FedEx Indicted for Its Role in Drug Distribution

SAN FRANCISCO, CALIFORNIA — A federal grand jury in San Francisco has indicted FedEx Corp., FedEx Express Inc., and FedEx Corporate Services Inc., for their role in distributing controlled substances and prescription drugs for illegal Internet pharmacies, announced U.S. Attorney Melinda Haag, Drug Enforcement Administration agent Jay Fitzpatrick, and Food and Drug Administration official Philip J. Walsky.

According to the indictment, beginning in approximately 1998, Internet pharmacies began offering consumers prescription drugs, including controlled substances, based on the provision of information over the Internet. While some Internet pharmacies were managed by well-known pharmacy chains that required valid prescriptions and visits to the patient’s personal physician, others failed to require a prescription before filling orders for controlled substances and prescription drugs. Rather, these Internet pharmacies filled orders based solely on the completion of an online questionnaire, without a physical examination, diagnosis, or face-to-face meeting with a physician. Such practices violated federal and state laws governing the distribution of prescription drugs and controlled substances.

According to the indictment, from at least as early as 2004, DEA, FDA and members of Congress and their staff informed FedEx that illegal Internet pharmacies were using its shipping services to distribute controlled substances and prescription drugs in violation of the Controlled Substances Act, the Food, Drug and Cosmetic Act, and numerous state laws.

According to the indictment, as early as 2004, FedEx knew that it was delivering drugs to dealers and addicts. FedEx couriers in Kentucky, Tennessee, and Virginia expressed safety concerns that were circulated to FedEx senior management, including that FedEx trucks were stopped on the road by online pharmacy customers demanding packages of pills, that the delivery address was a parking lot, school, or vacant home where several carloads of people were waiting for the FedEx driver to arrive with their drugs, that customers were jumping on the FedEx trucks and demanding online pharmacy packages, and that FedEx drivers were threatened if they insisted on delivering packages to the addresses instead of giving the packages to customers who demanded them. In response to these concerns, FedEx adopted a procedure whereby Internet pharmacy packages from problematic shippers were held for pick up at specific stations rather than delivered to the recipient’s address.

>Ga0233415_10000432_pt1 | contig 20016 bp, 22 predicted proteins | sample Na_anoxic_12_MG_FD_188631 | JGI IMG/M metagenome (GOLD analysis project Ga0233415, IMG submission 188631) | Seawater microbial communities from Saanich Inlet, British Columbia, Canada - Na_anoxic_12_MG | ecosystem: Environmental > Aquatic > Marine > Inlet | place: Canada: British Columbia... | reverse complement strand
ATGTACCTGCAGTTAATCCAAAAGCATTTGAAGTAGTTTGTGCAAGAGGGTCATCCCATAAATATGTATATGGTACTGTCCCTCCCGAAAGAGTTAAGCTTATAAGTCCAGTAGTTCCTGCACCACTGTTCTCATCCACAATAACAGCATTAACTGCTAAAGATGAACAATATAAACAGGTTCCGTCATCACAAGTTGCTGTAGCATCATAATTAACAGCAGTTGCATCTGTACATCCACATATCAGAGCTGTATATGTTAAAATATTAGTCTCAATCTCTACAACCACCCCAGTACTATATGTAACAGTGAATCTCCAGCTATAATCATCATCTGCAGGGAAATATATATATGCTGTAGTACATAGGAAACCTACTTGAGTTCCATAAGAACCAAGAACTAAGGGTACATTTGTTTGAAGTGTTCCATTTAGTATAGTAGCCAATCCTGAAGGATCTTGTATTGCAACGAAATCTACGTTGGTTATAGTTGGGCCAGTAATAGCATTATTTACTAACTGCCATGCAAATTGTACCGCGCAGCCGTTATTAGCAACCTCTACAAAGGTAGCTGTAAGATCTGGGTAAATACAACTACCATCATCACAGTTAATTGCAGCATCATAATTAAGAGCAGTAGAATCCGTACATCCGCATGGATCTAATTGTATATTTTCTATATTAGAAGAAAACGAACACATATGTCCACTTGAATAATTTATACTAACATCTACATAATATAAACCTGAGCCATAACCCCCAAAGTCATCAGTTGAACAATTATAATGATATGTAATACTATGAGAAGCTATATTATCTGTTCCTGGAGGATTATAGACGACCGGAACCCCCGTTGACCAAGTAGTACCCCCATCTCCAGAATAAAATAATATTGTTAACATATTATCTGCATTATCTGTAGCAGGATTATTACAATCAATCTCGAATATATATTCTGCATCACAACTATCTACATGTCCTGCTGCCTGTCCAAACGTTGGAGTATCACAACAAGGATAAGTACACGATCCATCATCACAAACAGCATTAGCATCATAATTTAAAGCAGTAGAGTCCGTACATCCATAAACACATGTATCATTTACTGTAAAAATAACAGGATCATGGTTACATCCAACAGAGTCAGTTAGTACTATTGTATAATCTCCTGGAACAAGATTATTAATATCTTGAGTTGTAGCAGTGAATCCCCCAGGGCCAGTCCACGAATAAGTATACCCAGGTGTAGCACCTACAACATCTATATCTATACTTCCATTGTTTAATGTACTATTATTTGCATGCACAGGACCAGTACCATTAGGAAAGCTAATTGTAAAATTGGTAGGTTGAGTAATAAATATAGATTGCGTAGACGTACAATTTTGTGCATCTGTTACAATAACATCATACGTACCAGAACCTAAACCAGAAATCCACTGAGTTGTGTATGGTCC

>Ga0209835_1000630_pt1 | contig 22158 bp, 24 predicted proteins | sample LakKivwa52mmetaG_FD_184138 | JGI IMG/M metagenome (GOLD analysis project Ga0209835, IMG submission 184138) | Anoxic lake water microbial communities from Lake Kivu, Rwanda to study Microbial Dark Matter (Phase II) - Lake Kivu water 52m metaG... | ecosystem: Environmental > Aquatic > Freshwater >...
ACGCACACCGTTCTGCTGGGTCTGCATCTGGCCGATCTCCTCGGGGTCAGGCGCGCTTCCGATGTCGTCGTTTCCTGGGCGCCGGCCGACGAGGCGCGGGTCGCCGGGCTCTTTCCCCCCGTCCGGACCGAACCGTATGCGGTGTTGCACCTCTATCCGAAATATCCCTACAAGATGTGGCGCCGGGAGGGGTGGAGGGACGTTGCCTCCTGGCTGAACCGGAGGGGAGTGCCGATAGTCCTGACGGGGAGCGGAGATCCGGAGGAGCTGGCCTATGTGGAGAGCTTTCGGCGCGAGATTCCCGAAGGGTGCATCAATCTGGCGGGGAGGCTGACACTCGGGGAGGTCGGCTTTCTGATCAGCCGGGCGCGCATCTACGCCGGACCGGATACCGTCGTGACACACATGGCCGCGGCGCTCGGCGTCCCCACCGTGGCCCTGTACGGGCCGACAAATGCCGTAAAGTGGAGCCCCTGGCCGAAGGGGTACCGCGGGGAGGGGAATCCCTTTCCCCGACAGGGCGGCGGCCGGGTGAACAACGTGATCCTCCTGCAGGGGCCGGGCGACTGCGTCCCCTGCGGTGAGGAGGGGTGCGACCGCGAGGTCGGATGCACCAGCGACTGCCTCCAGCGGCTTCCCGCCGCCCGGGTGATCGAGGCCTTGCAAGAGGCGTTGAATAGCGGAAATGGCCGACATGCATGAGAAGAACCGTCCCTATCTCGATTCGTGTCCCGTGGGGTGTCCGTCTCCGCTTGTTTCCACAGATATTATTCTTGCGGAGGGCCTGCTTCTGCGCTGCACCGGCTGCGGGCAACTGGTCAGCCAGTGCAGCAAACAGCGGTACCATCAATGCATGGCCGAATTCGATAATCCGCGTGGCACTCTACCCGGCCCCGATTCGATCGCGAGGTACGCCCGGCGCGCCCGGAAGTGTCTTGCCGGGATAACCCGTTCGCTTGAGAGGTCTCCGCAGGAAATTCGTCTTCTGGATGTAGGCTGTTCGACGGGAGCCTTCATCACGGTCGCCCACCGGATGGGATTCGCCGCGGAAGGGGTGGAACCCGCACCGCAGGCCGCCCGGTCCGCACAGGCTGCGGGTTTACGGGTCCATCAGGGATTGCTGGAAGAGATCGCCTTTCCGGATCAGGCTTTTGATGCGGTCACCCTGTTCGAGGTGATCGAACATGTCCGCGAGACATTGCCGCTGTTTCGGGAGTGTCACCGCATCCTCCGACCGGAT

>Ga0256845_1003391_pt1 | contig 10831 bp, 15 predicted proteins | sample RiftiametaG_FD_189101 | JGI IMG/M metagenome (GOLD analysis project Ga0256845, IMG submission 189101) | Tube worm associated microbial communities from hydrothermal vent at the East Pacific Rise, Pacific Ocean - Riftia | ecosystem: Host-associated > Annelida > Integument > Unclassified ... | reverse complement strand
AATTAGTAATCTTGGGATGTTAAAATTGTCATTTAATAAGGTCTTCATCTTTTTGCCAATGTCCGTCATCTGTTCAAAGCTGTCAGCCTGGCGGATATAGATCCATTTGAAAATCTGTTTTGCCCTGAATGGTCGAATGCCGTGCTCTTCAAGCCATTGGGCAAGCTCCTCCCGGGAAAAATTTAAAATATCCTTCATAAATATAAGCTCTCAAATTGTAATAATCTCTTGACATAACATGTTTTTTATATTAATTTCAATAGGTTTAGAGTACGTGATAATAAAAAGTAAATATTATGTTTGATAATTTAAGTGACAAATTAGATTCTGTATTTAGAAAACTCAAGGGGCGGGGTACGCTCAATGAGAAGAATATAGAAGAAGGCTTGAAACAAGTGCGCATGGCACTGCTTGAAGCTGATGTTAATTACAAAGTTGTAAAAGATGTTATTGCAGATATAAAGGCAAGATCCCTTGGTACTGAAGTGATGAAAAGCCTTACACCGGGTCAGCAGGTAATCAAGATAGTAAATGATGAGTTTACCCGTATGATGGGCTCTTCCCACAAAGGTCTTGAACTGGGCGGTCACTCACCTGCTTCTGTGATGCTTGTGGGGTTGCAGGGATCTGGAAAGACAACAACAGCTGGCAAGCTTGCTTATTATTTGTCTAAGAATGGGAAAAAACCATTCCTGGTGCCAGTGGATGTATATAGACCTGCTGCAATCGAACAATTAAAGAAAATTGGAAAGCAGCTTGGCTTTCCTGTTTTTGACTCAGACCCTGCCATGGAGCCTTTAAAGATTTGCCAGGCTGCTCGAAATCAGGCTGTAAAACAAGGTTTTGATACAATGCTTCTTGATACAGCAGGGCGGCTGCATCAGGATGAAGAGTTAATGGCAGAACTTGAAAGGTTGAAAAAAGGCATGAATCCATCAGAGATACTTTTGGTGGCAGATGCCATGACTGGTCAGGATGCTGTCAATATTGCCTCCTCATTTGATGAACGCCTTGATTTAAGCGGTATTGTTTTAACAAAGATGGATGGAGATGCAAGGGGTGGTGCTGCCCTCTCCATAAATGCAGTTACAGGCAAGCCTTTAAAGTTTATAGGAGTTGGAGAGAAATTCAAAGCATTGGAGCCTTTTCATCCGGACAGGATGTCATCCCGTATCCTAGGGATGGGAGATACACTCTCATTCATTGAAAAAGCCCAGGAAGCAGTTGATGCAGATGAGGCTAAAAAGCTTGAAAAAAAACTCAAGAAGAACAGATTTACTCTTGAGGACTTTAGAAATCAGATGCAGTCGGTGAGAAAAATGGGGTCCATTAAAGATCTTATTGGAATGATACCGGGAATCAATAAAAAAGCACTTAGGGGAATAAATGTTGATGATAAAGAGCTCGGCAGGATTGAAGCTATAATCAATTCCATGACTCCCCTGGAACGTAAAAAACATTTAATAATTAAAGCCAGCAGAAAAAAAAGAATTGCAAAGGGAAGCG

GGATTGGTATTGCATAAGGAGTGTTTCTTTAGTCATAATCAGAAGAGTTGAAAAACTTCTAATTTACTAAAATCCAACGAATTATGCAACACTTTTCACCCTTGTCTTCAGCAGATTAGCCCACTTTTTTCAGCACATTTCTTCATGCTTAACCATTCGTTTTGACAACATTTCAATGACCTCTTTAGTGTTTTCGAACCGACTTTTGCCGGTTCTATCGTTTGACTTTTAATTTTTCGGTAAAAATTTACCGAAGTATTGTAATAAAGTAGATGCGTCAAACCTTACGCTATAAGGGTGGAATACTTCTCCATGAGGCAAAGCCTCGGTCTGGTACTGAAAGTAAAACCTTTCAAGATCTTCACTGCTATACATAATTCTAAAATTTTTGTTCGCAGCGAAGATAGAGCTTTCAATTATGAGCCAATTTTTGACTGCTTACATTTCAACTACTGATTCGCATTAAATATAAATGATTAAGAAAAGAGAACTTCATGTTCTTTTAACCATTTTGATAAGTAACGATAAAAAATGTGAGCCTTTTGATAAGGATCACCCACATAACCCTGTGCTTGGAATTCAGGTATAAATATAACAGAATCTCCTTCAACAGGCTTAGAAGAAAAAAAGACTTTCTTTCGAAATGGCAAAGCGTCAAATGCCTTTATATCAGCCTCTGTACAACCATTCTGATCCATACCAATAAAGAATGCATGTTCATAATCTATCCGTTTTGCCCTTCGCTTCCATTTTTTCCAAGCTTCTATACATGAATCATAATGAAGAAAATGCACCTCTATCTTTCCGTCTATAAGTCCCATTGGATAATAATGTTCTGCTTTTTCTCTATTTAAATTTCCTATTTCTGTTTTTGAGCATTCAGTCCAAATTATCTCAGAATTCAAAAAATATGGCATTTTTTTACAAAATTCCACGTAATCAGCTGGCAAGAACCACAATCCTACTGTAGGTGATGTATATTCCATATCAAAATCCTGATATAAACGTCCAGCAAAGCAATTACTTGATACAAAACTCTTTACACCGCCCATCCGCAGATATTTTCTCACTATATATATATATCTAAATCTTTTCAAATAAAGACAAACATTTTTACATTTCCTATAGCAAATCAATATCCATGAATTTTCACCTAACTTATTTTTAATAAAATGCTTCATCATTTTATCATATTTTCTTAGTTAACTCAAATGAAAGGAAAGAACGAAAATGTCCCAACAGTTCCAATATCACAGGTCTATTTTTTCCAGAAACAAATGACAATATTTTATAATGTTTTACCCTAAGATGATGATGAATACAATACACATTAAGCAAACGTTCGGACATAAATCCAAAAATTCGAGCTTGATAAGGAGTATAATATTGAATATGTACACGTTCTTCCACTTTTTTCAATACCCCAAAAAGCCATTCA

FedEx is charged with conspiring with two separate but related Internet pharmacy organizations: the Chhabra-Smoley Organization, from 2000 through 2008, and Superior Drugs, from 2002 through 2010. In each case, FedEx is alleged to have knowingly and intentionally conspired to distribute controlled substances and prescription drugs to customers based on invalid prescriptions issued by doctors who were acting outside the usual course of professional practice.

“The advent of Internet pharmacies allowed the cheap and easy distribution of massive amounts of illegal prescription drugs to every corner of the United States, while allowing perpetrators to conceal their identities through the anonymity the Internet provides,” said U.S. Attorney Melinda Haag. “This indictment highlights the importance of holding corporations that knowingly enable illegal activity responsible for their role in aiding criminal behavior.”

An indictment merely alleges that crimes have been committed, and all defendants are presumed innocent unless and until proven guilty beyond a reasonable doubt.  If convicted, the defendants face a maximum sentence of five years of probation, and a fine of up to $2.5 million, or twice the gross gain derived from the offense, alleged in the indictment to be at least $820 million. The defendants are also liable for restitution to victims of the crime, as well as forfeiture of the gross proceeds of the offense and any facilitating property.

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